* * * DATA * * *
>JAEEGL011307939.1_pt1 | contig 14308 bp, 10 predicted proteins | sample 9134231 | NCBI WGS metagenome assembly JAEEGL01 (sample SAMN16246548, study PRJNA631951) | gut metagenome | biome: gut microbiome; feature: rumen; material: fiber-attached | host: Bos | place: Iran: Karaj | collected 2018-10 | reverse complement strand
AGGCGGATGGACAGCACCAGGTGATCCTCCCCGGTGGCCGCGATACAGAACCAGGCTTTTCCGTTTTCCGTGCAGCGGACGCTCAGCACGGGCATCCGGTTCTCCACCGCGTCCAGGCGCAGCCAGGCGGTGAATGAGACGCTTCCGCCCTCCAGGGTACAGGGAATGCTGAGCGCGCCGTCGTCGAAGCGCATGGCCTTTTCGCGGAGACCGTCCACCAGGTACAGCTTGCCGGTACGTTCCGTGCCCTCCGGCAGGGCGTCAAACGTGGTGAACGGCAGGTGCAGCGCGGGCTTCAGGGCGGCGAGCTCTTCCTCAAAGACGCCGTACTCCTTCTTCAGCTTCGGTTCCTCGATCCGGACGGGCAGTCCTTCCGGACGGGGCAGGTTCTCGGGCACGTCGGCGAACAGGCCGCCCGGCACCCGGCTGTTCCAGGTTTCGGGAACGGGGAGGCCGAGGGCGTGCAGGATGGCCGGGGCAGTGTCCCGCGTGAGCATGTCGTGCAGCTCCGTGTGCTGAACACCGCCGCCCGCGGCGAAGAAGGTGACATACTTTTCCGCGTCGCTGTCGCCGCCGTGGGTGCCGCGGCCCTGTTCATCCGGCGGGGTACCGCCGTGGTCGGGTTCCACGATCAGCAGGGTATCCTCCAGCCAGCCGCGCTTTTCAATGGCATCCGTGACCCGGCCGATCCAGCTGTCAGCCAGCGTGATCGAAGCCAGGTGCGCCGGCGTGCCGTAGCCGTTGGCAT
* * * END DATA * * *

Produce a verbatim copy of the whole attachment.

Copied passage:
>JAEEGL011307939.1_pt1 | contig 14308 bp, 10 predicted proteins | sample 9134231 | NCBI WGS metagenome assembly JAEEGL01 (sample SAMN16246548, study PRJNA631951) | gut metagenome | biome: gut microbiome; feature: rumen; material: fiber-attached | host: Bos | place: Iran: Karaj | collected 2018-10 | reverse complement strand
AGGCGGATGGACAGCACCAGGTGATCCTCCCCGGTGGCCGCGATACAGAACCAGGCTTTTCCGTTTTCCGTGCAGCGGACGCTCAGCACGGGCATCCGGTTCTCCACCGCGTCCAGGCGCAGCCAGGCGGTGAATGAGACGCTTCCGCCCTCCAGGGTACAGGGAATGCTGAGCGCGCCGTCGTCGAAGCGCATGGCCTTTTCGCGGAGACCGTCCACCAGGTACAGCTTGCCGGTACGTTCCGTGCCCTCCGGCAGGGCGTCAAACGTGGTGAACGGCAGGTGCAGCGCGGGCTTCAGGGCGGCGAGCTCTTCCTCAAAGACGCCGTACTCCTTCTTCAGCTTCGGTTCCTCGATCCGGACGGGCAGTCCTTCCGGACGGGGCAGGTTCTCGGGCACGTCGGCGAACAGGCCGCCCGGCACCCGGCTGTTCCAGGTTTCGGGAACGGGGAGGCCGAGGGCGTGCAGGATGGCCGGGGCAGTGTCCCGCGTGAGCATGTCGTGCAGCTCCGTGTGCTGAACACCGCCGCCCGCGGCGAAGAAGGTGACATACTTTTCCGCGTCGCTGTCGCCGCCGTGGGTGCCGCGGCCCTGTTCATCCGGCGGGGTACCGCCGTGGTCGGGTTCCACGATCAGCAGGGTATCCTCCAGCCAGCCGCGCTTTTCAATGGCATCCGTGACCCGGCCGATCCAGCTGTCAGCCAGCGTGATCGAAGCCAGGTGCGCCGGCGTGCCGTAGCCGTTGGCAT